'Tamil is Echoing in United States': In First Chennai Visit After Poll Victory, Modi Refers to UN Speech
In Chennai to attend the convocation ceremony of the Indian Institute of Technology, the prime minister also said he took it upon himself to 'teach everyone that this (Tamil) is one of the ancient languages'.
PM Narendra Modi in Chennai.
Prime Minister Narendra Modi on Monday said the Tamil language was echoing across the United States, days after he hailed India’s linguistic diversity in a series of references, which included quoting from an ancient Tamil poet at the United Nations General Assembly.
In Chennai to attend the convocation ceremony of the Indian Institute of Technology, the prime minister also said he took it upon himself to "teach everyone that this (Tamil) is one of the ancient languages".
"When I was staying in America, I spoke in the Tamil language once and told everyone that this is one of the ancient languages. Even today, the Tamil language echoes in entire America," PM Modi said after greeting the audience with the Tamil greeting "Vanakkam”.
In his week-long US visit, PM Modi referred to the linguistic diversity of India at least thrice.
Stressing on the need for universal brotherhood, he quoted Kaniyan Pungundranar, a Tamil poet, and said: "We belong to all places, and to everyone.” At the Bloomberg Global Business Forum before that, he said linguistic flexibility inspired confidence in potential investors.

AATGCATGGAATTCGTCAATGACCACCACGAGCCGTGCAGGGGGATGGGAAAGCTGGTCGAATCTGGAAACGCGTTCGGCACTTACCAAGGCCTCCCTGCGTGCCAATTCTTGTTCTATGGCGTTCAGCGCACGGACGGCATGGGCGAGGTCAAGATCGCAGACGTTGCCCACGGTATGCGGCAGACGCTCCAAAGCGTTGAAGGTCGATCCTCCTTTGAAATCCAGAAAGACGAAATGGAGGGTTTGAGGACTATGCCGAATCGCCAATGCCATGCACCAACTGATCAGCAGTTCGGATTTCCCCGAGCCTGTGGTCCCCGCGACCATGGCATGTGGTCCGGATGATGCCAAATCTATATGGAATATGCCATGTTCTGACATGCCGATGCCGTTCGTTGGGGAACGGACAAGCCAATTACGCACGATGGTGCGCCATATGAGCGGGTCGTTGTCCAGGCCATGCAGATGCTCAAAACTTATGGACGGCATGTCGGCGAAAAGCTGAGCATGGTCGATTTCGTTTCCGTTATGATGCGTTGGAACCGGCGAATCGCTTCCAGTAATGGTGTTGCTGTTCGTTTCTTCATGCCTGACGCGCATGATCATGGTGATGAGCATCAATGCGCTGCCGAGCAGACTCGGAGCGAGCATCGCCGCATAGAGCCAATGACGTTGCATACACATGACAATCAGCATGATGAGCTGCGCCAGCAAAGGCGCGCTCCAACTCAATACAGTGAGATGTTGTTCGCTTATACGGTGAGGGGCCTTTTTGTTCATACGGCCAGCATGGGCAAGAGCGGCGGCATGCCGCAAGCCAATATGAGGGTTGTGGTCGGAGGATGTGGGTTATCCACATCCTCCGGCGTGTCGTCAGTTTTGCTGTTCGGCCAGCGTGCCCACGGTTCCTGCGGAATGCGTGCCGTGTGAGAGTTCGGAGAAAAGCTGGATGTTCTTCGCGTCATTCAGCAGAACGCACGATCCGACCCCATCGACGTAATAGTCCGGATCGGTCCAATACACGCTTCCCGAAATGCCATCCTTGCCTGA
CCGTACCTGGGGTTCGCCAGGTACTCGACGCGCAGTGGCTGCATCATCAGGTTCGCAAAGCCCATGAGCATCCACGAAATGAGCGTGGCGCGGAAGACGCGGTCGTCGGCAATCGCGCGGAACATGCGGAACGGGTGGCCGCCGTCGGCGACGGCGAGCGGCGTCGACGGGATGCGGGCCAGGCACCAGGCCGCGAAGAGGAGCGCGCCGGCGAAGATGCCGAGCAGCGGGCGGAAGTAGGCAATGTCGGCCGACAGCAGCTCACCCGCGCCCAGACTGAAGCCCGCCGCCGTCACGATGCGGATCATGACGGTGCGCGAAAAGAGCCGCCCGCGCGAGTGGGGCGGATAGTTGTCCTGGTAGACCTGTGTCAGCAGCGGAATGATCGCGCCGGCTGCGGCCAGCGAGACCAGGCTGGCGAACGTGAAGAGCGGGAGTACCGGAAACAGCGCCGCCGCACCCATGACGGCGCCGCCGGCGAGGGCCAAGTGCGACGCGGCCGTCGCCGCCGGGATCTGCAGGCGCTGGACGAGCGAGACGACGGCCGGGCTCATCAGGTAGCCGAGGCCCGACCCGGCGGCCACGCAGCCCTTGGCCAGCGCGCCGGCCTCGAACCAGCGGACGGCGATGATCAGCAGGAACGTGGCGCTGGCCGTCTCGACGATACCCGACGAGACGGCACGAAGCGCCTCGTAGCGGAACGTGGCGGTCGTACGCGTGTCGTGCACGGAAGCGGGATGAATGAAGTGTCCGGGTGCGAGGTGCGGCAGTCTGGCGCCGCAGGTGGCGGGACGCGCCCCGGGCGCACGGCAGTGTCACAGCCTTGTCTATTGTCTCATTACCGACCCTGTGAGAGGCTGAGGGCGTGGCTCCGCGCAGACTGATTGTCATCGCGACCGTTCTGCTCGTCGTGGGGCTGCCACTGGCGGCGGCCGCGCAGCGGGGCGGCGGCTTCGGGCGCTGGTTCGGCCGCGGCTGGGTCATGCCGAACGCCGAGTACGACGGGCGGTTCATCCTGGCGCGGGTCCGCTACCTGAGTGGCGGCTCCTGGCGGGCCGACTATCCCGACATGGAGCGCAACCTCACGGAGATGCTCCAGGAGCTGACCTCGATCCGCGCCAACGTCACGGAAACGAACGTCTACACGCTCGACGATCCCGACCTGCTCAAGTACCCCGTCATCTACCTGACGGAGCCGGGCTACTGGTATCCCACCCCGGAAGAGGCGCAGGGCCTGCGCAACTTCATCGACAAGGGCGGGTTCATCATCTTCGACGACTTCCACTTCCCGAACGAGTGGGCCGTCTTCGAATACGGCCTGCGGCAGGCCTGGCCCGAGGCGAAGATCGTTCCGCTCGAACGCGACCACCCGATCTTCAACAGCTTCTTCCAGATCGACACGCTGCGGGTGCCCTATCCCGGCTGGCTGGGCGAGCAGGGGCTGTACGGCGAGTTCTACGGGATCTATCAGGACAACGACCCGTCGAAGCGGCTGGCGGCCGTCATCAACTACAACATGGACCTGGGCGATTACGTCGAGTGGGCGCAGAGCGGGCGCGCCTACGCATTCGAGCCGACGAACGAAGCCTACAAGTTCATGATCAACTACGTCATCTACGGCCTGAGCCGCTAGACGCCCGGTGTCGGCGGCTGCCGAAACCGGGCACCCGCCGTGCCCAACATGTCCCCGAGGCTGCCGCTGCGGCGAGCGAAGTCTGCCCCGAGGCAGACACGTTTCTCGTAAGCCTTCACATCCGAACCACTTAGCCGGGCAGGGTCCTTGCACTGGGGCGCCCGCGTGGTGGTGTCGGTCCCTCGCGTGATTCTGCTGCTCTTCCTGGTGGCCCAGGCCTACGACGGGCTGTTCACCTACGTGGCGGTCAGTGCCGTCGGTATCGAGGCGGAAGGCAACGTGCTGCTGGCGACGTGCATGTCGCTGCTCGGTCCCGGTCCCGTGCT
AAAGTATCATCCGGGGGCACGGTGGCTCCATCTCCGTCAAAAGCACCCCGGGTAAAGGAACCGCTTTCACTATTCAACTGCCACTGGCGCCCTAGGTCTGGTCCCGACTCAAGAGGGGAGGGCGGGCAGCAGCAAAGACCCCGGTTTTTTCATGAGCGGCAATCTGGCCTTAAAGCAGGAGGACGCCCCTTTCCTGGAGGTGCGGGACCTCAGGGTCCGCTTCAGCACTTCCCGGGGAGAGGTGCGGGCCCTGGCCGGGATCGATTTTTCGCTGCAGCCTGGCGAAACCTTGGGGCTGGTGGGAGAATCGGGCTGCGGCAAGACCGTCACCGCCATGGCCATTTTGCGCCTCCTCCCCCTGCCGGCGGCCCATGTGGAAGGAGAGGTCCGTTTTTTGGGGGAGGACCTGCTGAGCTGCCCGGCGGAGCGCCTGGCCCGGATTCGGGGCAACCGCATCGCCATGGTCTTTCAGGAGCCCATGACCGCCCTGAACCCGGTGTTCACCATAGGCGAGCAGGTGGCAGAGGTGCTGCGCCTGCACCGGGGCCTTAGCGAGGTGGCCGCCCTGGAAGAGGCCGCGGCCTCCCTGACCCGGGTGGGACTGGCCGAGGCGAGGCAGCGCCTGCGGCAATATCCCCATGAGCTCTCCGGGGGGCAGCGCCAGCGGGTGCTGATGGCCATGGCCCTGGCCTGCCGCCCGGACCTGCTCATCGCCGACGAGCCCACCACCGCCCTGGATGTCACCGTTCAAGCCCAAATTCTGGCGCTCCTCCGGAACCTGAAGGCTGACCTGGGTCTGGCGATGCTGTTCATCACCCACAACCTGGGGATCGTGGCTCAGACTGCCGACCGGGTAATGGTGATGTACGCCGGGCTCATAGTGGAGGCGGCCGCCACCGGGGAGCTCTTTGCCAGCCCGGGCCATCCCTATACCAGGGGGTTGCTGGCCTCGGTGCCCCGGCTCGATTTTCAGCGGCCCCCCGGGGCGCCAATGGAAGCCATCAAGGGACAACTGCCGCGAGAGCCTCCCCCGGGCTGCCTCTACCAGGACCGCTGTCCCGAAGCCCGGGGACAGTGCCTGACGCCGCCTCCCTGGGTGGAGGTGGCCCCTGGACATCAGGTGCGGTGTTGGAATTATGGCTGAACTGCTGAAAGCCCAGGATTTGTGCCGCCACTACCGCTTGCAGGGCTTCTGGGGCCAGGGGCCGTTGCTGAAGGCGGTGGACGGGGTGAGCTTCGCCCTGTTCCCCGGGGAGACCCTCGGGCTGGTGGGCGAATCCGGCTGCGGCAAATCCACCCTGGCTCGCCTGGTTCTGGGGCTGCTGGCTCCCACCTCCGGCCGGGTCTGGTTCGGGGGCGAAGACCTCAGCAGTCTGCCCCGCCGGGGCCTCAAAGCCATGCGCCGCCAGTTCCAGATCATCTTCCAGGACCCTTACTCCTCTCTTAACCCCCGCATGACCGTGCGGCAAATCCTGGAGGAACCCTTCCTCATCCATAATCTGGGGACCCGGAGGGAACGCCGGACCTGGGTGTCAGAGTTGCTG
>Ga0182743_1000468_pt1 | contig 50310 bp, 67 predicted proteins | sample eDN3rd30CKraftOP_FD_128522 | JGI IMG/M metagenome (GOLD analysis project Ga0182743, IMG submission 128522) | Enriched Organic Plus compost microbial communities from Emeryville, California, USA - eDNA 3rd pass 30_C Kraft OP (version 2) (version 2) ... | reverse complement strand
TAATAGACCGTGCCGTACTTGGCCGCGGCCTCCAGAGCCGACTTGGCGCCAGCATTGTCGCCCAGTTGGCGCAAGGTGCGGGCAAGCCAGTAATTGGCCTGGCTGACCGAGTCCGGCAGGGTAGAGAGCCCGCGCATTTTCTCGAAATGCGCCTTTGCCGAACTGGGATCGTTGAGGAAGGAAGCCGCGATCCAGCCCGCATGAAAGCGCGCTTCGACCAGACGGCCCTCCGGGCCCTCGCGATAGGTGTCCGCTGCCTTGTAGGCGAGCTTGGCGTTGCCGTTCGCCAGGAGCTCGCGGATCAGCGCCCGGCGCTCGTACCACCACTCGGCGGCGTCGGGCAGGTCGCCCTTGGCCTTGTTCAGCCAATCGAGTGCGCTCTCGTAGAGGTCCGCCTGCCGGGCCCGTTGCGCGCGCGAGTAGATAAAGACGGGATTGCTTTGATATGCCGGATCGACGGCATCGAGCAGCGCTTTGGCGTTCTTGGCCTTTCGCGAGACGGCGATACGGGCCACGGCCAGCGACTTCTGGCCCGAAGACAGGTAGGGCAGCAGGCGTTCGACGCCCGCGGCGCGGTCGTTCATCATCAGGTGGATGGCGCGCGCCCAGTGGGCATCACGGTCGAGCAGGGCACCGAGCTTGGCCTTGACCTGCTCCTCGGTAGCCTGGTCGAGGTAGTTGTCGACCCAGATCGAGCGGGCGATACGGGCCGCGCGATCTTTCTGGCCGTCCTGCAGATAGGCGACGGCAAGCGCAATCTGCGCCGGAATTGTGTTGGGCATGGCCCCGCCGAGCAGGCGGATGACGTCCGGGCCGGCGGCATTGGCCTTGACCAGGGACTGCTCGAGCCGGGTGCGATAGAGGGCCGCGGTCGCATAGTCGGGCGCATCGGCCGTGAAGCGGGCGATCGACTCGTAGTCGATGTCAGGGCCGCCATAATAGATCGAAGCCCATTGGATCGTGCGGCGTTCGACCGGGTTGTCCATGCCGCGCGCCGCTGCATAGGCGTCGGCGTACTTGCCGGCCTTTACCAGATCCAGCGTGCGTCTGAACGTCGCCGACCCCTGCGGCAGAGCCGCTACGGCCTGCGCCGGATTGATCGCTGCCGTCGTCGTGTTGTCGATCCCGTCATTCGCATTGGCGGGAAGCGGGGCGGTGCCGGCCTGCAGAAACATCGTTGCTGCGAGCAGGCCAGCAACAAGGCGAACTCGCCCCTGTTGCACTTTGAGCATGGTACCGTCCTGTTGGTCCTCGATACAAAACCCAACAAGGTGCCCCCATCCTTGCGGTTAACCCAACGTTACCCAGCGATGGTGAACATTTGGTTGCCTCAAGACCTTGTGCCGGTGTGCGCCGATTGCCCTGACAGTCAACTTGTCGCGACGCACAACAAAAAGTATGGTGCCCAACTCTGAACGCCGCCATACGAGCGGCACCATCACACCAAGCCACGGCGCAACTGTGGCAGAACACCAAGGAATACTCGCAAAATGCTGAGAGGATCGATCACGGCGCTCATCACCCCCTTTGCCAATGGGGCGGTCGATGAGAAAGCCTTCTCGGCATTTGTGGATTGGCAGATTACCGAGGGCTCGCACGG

The most prominent endorsement, however, came at the ‘Howdy, Modi’ event where the prime minister said: "... for centuries our nation has progressed with the co-existence of several languages..."
The references are seen by many as a damage-control measure in view of heightened tensions, especially in the southern states, over alleged Hindi imposition.
Home Minister Amit Shah stoked a row when he pitched foe ‘one nation, one language’, saying: "India is a country of different languages and every language has its own importance but it is necessary to have a common language that becomes the mark of identity of the country. Today, if a language can keep the country united, it is the widely-spoken Hindi language."
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